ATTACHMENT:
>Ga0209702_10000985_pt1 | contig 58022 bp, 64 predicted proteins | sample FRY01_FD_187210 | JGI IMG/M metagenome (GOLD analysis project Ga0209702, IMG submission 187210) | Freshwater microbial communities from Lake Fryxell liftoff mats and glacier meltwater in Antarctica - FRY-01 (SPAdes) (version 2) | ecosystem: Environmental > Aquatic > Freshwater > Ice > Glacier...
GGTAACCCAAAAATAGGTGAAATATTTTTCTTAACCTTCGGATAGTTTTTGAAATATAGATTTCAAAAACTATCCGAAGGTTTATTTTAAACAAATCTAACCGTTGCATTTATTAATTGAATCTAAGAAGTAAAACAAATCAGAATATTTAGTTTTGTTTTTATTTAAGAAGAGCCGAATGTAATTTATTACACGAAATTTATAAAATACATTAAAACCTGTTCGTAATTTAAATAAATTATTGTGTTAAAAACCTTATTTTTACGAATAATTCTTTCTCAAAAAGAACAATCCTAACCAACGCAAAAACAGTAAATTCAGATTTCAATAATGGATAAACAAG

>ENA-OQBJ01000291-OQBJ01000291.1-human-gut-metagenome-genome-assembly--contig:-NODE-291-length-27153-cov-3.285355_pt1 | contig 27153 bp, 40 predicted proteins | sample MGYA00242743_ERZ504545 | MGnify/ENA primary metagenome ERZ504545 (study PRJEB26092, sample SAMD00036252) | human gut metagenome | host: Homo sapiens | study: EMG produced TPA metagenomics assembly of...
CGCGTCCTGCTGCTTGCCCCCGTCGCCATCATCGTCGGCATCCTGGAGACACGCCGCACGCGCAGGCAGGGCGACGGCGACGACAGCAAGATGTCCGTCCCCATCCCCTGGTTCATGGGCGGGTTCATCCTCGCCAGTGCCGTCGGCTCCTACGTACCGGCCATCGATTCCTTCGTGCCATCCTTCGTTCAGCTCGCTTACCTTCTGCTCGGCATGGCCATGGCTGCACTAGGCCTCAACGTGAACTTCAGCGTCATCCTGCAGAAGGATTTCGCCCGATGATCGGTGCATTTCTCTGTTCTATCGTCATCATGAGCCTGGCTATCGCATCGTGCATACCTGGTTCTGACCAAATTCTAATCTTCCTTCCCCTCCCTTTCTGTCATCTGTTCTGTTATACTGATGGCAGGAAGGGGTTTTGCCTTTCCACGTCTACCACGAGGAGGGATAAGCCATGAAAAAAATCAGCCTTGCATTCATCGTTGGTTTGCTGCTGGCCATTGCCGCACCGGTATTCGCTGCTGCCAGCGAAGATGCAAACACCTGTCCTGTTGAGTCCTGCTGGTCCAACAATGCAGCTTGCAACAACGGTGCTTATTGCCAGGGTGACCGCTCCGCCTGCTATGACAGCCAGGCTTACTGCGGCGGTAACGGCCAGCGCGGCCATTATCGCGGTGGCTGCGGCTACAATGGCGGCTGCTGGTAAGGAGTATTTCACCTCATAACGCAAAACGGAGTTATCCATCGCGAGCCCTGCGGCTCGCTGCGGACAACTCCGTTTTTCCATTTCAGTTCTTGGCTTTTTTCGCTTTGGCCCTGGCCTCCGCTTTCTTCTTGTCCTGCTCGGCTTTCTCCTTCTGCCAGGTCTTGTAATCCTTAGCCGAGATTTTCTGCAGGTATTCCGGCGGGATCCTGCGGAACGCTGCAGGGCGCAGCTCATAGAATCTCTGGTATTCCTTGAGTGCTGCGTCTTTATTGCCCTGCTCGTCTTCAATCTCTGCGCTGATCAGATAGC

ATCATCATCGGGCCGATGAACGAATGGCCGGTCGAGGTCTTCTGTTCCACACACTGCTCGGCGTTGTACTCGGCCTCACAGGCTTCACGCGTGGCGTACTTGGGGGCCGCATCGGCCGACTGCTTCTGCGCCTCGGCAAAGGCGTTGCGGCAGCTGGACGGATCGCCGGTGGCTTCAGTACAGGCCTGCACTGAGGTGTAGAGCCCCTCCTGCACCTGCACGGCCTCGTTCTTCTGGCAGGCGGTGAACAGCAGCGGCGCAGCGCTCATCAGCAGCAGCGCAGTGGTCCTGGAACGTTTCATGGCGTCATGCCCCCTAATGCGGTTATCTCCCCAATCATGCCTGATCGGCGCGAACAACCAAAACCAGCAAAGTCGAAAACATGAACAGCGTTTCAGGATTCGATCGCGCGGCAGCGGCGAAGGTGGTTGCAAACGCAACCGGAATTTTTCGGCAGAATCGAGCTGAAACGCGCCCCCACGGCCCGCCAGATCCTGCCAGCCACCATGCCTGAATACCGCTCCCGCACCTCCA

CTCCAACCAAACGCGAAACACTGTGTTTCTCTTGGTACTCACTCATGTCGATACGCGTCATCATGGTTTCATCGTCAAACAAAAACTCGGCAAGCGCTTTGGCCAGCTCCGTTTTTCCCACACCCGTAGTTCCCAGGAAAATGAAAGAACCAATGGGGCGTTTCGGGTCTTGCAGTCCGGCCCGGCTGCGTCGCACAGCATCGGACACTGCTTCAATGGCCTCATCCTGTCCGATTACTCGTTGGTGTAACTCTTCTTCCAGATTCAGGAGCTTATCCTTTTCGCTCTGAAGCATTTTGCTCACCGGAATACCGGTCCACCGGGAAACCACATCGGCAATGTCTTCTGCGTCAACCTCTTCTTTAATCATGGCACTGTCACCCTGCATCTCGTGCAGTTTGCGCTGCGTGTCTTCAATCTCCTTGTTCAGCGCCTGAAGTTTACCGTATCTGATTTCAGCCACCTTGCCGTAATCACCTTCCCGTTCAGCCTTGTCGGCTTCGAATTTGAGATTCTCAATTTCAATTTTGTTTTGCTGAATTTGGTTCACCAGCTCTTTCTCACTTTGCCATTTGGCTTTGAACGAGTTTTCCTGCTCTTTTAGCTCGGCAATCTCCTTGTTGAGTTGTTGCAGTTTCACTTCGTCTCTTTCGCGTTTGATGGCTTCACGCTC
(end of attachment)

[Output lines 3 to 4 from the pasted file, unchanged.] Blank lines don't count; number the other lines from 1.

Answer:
>ENA-OQBJ01000291-OQBJ01000291.1-human-gut-metagenome-genome-assembly--contig:-NODE-291-length-27153-cov-3.285355_pt1 | contig 27153 bp, 40 predicted proteins | sample MGYA00242743_ERZ504545 | MGnify/ENA primary metagenome ERZ504545 (study PRJEB26092, sample SAMD00036252) | human gut metagenome | host: Homo sapiens | study: EMG produced TPA metagenomics assembly of...
CGCGTCCTGCTGCTTGCCCCCGTCGCCATCATCGTCGGCATCCTGGAGACACGCCGCACGCGCAGGCAGGGCGACGGCGACGACAGCAAGATGTCCGTCCCCATCCCCTGGTTCATGGGCGGGTTCATCCTCGCCAGTGCCGTCGGCTCCTACGTACCGGCCATCGATTCCTTCGTGCCATCCTTCGTTCAGCTCGCTTACCTTCTGCTCGGCATGGCCATGGCTGCACTAGGCCTCAACGTGAACTTCAGCGTCATCCTGCAGAAGGATTTCGCCCGATGATCGGTGCATTTCTCTGTTCTATCGTCATCATGAGCCTGGCTATCGCATCGTGCATACCTGGTTCTGACCAAATTCTAATCTTCCTTCCCCTCCCTTTCTGTCATCTGTTCTGTTATACTGATGGCAGGAAGGGGTTTTGCCTTTCCACGTCTACCACGAGGAGGGATAAGCCATGAAAAAAATCAGCCTTGCATTCATCGTTGGTTTGCTGCTGGCCATTGCCGCACCGGTATTCGCTGCTGCCAGCGAAGATGCAAACACCTGTCCTGTTGAGTCCTGCTGGTCCAACAATGCAGCTTGCAACAACGGTGCTTATTGCCAGGGTGACCGCTCCGCCTGCTATGACAGCCAGGCTTACTGCGGCGGTAACGGCCAGCGCGGCCATTATCGCGGTGGCTGCGGCTACAATGGCGGCTGCTGGTAAGGAGTATTTCACCTCATAACGCAAAACGGAGTTATCCATCGCGAGCCCTGCGGCTCGCTGCGGACAACTCCGTTTTTCCATTTCAGTTCTTGGCTTTTTTCGCTTTGGCCCTGGCCTCCGCTTTCTTCTTGTCCTGCTCGGCTTTCTCCTTCTGCCAGGTCTTGTAATCCTTAGCCGAGATTTTCTGCAGGTATTCCGGCGGGATCCTGCGGAACGCTGCAGGGCGCAGCTCATAGAATCTCTGGTATTCCTTGAGTGCTGCGTCTTTATTGCCCTGCTCGTCTTCAATCTCTGCGCTGATCAGATAGC